Happy to have you here! It’s about that time for another bus build blog!
It’s been awesome sharing our bus build with you! Writing these makes us realize just how much work was put into the bus!
We left off last time talking about our subfloor build and preparing for our 1,000 mile drive down to South Carolina! Now it’s time to dive in!
As we began our trek down to South Carolina, we began getting excited about what was to come with our bus build and travels. The trip down south really helped us visualize and feel out what we wanted our bus to end up looking like. Our air mattress popped our first night on the road, and it left us with some comfy nights sleeping on the plywood floor for the rest of the way ;).
When we arrived to South Carolina we were greeted with welcome arms from our friends David and Amanda. We had met David and Amanda during our Walk Across America, and guess what?! David is an aluminum welder! David, with Carolina Aluminum, specializes in custom fishing rod holders, and he’s pretty good at it! The dude is the best of the best! Without him, our bus wouldn’t look anything like it does today!
While David had never done a bus roof raise, we had full trust in him and his abilities and talked over what we wanted to do next.
We ended up getting several projects done while in South Carolina. For this blog's sake we will talk about:
Top Deck/ Ladder
Raise the Roof! What What!
This part of the bus build worried us the most. We needed to raise the roof because both of us are so tall (Matt is 6’ 4”!). Researching “roof raise" for a bus, told us a couple things. One, it’s expensive, definitely more than we had to spend. And two, there aren’t a lot of people who offer the service.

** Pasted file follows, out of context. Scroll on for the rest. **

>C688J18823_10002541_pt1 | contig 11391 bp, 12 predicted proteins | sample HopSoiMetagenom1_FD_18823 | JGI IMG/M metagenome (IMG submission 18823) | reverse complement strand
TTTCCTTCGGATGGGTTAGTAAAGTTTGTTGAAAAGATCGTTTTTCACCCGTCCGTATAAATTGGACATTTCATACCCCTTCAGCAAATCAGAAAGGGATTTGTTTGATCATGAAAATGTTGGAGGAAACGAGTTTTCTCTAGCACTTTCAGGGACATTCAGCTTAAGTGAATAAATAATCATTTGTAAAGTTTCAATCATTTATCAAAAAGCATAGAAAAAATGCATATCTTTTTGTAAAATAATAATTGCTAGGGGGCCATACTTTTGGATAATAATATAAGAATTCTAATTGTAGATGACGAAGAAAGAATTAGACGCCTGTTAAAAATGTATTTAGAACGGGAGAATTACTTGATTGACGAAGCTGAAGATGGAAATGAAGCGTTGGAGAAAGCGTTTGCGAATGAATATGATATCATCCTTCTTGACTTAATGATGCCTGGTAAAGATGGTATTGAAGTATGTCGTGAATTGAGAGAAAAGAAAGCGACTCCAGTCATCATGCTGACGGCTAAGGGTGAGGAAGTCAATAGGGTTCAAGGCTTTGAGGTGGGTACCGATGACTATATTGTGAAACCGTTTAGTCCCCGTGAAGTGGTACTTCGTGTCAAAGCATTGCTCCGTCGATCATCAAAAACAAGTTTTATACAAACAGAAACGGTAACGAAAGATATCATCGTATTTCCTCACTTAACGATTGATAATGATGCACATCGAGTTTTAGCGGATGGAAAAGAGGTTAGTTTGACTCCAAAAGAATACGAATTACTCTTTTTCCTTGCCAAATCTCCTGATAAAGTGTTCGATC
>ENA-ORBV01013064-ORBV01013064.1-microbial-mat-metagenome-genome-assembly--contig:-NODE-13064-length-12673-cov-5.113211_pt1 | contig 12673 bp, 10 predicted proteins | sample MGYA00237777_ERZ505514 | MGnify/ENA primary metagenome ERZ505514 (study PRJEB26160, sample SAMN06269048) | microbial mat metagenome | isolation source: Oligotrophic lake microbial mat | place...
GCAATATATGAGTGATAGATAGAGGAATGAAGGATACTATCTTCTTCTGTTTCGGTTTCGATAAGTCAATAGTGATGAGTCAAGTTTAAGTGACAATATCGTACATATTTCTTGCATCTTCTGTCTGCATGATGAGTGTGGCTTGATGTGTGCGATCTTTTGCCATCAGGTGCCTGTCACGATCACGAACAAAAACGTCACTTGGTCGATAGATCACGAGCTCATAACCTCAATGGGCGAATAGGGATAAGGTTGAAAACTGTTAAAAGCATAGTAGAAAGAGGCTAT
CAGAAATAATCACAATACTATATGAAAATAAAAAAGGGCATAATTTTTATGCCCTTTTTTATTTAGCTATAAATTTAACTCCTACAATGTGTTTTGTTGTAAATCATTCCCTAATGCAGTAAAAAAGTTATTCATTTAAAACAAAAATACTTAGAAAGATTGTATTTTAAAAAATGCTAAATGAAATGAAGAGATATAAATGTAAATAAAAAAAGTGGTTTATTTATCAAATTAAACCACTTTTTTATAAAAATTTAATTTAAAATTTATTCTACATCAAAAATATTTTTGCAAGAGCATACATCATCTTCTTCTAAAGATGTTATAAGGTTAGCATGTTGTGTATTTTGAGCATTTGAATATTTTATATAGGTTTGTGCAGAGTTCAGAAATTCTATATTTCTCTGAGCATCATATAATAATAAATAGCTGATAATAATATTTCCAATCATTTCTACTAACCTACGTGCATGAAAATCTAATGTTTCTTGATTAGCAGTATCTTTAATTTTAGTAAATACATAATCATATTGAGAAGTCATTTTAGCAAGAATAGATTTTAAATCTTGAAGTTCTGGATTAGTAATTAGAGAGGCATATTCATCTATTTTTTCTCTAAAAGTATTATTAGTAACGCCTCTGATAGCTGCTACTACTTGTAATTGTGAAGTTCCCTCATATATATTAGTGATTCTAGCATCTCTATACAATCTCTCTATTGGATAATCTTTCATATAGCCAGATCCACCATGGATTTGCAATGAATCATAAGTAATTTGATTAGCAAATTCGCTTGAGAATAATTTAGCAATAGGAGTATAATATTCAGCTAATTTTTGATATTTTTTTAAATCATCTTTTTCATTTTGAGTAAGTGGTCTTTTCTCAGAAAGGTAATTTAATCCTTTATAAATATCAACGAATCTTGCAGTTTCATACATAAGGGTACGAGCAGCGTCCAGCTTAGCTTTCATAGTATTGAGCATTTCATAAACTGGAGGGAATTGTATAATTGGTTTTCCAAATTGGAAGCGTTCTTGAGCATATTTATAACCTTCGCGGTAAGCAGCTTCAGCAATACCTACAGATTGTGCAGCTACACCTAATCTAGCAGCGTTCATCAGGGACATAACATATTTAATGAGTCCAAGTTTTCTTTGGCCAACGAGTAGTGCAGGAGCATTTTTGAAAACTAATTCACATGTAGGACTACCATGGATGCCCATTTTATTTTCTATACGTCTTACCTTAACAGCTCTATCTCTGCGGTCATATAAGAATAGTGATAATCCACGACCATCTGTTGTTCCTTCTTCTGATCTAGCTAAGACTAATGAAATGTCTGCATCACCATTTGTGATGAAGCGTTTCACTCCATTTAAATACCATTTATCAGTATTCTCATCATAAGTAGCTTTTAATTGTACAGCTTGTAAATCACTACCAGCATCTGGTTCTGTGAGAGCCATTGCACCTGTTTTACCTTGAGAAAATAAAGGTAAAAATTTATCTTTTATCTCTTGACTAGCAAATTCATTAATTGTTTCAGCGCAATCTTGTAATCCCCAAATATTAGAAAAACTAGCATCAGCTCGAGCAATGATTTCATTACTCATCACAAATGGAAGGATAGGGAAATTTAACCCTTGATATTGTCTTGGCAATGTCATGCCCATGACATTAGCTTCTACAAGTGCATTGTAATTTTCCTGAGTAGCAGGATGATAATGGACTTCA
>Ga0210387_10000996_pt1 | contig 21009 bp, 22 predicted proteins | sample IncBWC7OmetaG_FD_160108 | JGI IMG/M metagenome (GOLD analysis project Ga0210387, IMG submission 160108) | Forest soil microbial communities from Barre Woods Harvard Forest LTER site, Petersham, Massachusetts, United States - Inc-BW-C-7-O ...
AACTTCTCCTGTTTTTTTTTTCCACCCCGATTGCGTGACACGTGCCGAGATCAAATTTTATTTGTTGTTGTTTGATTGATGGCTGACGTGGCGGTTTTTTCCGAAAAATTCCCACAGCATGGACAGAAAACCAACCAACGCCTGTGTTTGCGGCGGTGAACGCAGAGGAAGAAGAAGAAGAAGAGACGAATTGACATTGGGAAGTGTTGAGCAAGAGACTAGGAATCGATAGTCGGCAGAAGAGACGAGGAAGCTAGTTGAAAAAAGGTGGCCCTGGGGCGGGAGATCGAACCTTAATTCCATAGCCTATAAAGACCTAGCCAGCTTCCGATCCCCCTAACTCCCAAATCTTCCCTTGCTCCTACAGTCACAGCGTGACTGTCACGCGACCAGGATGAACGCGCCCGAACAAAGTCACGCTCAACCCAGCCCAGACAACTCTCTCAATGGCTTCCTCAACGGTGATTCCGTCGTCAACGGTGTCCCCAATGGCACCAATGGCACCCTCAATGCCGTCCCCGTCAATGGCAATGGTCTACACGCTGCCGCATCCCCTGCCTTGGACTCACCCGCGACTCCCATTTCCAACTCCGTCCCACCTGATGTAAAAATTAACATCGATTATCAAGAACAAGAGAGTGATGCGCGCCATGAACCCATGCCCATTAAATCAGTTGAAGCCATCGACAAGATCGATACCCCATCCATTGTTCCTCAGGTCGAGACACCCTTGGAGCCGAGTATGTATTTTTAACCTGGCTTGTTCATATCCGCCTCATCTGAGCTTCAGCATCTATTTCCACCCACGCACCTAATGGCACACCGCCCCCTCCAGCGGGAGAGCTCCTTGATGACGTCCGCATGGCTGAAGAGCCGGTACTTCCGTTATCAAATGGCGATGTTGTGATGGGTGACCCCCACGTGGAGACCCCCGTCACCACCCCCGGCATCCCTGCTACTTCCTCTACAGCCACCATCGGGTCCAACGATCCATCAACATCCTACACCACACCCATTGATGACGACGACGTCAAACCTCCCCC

David offering his help on this relieved so much stress for us. Remember when I said the guy was the best of the best? He didn’t even make us pay a cent (This was huge in the financial side of things)!
When you look up bus roof raises you’ll notice most people raise the entire roof up. Instead, we decided on a 9’ x 2.5” foot cutout of the the bus. This would save us time on the whole roof, while still giving us headspace where we tend to stand the most.
Before we could begin, we had to remove all ceiling panels and the insulation underneath it. After a little sweat, we were left looking at the bare metal of our roof.
You see the middle section in the first picture below? That's where we started cutting away. We tried a couple different kind of tools before finally utilizing the band saw. I had never seen or used this prior, but man did it do the job.
After cutting our first section out of the top, we could see the sky (middle picture).
The next step after we made way for our sunroof was making our new frame section. We left this up to the professional and let David go to work! He used pretty heavy duty metal beams for this section (far right picture). Our brace beams were cut to length to give us a solid 8 inch lift, leaving plenty of head space without jeopardizing the new roof's durability and strength.
Once our new frame was welded on to the existing bus frame we ordered some custom white metal pieces and waited until they were made. The new metal pieces had both a lower lip and upper lip (z shape).